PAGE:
- Facilitators / Mentors can encourage and support via discussion
This step is optional.
Personal reflections are due some improvements - at the moment they provide a space for learners to comment on their participation in the group and how their contribution lined up with those of their group. The future plan is to make this an active discussion with the Mentor but for now, the learner only has a space for private notes to themselves. You may wish to not use this step until the feature is improved and this guidance will be revised (Feb 2020)
- Set a reflection topic for learners
(Future versions will support Course Team feedback)
- Reflect on the group task
- Comment on their personal experience of working in a group.
- Private to the individual learner
The showcase is the space where all learners will be able to explore / view every other group’s contributions. This is similar to the presentations that might happen in an on-campus class. Each showcase is linked to a Group Task during setup - so a single course run might have one or more group tasks and each task has an associated showcase. You may also want to introduce a gap between Task and Showcase; to allow learners time to work on the tasks and to add any additional learning to support them.
The showcase shows all contributions from the Task / workspace but it does not identify the learner nor does it show any of the discussions from the task / workspace.
- Reuse the Task to remind learners of the context / purpose.
- Automatically shows the ‘submission’ / ‘submitted’ date
- preview how their work will be shared.
- automatically see the output from all other groups.
- Provides a space for being open about how groups approached the task via social tools.
For detailed instructions about how to set up small collaborative groups and assign specific Learners to these groups, please see here.
Accessed via Course Creator any member of the course team can visit Facilitation > Small group tasks to see the tools available to help manage and support group tasks,
This dashboard is useful for mentors who are monitoring multiple groups as this is the best way to navigate to the different groups they are supporting.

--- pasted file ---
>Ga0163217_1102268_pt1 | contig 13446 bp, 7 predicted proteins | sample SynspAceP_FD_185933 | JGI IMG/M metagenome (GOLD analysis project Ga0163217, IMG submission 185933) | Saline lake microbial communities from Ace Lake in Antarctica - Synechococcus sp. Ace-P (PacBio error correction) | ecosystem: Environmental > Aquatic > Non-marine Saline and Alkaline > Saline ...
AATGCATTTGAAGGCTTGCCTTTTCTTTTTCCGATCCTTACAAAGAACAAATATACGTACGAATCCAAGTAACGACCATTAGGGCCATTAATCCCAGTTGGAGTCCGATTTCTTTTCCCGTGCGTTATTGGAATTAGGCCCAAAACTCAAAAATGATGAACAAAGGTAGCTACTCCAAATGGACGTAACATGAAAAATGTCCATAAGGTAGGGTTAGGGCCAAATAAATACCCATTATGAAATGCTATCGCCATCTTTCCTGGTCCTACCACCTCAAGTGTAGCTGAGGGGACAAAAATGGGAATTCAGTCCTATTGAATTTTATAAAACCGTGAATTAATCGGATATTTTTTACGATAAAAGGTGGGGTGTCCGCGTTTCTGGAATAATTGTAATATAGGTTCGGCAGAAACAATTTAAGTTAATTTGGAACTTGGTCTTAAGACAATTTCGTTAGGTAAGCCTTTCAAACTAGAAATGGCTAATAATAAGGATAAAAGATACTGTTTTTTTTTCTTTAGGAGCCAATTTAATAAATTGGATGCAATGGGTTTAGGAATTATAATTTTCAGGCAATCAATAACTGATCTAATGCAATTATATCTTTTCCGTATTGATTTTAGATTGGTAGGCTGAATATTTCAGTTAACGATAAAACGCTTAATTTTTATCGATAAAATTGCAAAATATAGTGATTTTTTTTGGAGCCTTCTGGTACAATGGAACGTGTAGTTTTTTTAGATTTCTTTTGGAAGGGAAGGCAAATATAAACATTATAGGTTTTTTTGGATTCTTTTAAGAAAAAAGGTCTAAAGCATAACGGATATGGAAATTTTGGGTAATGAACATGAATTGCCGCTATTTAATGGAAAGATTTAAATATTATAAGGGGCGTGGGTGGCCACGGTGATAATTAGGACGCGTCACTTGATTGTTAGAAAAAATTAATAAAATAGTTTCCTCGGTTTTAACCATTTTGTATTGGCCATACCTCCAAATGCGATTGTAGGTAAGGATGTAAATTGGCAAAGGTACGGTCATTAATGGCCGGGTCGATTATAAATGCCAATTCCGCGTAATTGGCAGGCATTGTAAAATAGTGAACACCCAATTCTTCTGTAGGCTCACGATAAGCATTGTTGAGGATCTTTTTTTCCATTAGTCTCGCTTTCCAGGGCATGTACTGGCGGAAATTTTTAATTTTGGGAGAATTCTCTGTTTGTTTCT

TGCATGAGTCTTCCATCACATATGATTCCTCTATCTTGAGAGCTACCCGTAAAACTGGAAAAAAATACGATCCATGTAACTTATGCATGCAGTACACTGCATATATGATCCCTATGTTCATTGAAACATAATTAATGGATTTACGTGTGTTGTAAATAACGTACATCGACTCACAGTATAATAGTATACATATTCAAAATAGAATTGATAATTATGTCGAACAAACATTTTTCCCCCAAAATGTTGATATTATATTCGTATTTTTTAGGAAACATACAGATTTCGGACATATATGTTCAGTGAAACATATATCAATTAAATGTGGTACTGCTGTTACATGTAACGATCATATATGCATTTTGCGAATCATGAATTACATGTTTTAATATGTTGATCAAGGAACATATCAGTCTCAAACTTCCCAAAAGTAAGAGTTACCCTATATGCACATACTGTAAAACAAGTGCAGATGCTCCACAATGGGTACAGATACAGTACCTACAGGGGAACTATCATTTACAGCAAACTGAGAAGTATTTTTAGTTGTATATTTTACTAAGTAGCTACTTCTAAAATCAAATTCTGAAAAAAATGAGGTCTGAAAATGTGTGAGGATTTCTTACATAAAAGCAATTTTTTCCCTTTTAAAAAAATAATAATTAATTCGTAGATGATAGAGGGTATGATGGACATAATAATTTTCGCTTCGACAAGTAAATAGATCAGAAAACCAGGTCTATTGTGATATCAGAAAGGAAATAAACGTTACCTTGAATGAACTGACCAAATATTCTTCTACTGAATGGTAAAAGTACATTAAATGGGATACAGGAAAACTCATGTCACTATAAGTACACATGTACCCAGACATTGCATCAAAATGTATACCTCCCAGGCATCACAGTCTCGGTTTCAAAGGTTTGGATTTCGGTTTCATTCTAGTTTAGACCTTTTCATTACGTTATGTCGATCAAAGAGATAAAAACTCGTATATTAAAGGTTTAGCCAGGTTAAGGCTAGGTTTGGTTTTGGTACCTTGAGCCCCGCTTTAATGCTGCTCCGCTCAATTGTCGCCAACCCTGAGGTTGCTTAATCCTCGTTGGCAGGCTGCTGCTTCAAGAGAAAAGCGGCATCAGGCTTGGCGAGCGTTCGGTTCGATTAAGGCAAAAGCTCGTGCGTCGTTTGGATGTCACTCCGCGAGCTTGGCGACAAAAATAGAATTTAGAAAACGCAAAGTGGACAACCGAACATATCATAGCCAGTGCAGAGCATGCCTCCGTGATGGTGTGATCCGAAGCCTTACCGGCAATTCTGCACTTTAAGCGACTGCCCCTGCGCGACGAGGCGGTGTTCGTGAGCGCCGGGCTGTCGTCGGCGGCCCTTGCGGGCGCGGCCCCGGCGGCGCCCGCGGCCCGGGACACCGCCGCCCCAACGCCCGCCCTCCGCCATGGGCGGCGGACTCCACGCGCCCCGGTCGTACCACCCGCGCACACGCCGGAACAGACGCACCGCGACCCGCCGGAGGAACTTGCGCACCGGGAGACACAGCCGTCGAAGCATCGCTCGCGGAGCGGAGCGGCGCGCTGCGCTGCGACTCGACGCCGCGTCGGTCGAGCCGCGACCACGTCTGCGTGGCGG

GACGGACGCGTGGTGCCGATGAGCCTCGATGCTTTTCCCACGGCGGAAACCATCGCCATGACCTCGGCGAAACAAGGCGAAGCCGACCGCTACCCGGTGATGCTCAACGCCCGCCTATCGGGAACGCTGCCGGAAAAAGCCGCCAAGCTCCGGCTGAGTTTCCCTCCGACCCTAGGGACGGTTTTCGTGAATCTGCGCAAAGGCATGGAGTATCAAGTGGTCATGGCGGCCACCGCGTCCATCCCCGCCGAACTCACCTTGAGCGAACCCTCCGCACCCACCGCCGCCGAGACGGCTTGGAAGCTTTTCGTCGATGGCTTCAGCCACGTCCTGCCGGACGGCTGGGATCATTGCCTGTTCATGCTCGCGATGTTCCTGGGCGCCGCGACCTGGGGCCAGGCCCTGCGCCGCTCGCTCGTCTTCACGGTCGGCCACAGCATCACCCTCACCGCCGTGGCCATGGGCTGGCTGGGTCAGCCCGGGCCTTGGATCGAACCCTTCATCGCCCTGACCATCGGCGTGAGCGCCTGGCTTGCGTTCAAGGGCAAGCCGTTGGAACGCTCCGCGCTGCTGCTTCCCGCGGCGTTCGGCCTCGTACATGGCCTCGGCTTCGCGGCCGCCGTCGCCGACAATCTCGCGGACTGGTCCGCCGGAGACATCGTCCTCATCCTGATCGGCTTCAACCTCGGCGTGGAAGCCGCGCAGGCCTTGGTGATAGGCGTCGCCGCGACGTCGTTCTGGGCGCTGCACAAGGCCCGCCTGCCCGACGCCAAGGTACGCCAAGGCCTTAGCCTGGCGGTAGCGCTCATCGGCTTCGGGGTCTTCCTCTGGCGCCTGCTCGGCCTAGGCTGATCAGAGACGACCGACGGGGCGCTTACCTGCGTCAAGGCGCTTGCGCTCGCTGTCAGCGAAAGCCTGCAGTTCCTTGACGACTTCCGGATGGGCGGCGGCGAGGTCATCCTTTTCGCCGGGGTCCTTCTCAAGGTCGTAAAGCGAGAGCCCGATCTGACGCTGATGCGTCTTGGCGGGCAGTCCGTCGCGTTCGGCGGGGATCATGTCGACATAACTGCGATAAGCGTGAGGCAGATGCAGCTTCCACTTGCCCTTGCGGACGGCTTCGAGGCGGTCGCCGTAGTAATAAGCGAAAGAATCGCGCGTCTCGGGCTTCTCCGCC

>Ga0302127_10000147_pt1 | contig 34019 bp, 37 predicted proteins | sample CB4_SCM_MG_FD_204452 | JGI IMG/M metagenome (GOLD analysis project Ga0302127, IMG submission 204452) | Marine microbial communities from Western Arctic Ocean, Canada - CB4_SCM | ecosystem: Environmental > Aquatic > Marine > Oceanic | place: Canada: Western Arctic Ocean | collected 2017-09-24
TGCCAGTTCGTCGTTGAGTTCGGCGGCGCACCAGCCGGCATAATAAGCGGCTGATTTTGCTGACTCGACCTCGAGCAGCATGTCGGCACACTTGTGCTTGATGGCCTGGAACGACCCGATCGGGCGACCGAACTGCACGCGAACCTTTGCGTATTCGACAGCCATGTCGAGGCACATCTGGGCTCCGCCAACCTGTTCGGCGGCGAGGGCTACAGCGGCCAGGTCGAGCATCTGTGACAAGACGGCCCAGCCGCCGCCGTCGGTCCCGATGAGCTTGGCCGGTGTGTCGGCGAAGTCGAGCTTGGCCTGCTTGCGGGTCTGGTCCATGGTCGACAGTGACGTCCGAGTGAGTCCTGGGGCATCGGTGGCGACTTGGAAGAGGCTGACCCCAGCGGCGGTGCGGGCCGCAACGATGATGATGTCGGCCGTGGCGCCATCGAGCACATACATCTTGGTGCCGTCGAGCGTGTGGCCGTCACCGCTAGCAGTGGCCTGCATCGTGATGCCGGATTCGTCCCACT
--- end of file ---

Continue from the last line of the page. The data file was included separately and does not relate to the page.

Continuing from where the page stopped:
Educators / Mentors can:
- Access a list of all groups (does not need Learning Manager permission to see this screen)
- Links to view each group workspace
- Due date for task
- Mentor(s) assigned to group
- Learners (and allocation to groups)
- # of contributions made per group
- # of comments made per group
- # of completions for each group
Your feedback improves the feature
This new feature is currently used in degrees and microcredentials by a number of partners. While it is new it was still built to be fully functional - nothing is 'broken'. As time passes we are collecting feedback from users so that we can better understand the strengths and limitations. Alongside other product development requirements we will revisit certain features (such as group allocation, personal reflection or how contributions are made by learners) and update them.
The more feedback we have from educators and learners, the more informed we can be. If you are planning to use these features we would welcome the chance to run an evaluation on the impact it had in your courses.
* Pierre Dillenbourg. What do you mean by collaborative learning?. P. Dillenbourg. Collaborative- learning: Cognitive and Computational Approaches., Oxford: Elsevier, pp.1-19, 1999.
** Odom, S., Glenn, B., Sanner, S. and Cannella, K.A., 2009. Group Peer Review as an Active Learning Strategy in a Research Course. International Journal of Teaching and Learning in Higher Education, 21(1), pp.108-117.
*** Stahl, G., Koschmann, T.D. and Suthers, D.D., 2006. Computer-supported collaborative learning. na.Vancouver
**** Rovai, A.P., 2004. A constructivist approach to online college learning. The internet and higher Education, 7(2), pp.79-93. Vancouver
***** Brindley, J. E., Walti, C., & Blaschke, L. M. (2009, June). Creating effective collaborative learning groups in an online environment. The International Review of Research in Open and Distance Learning,10(3).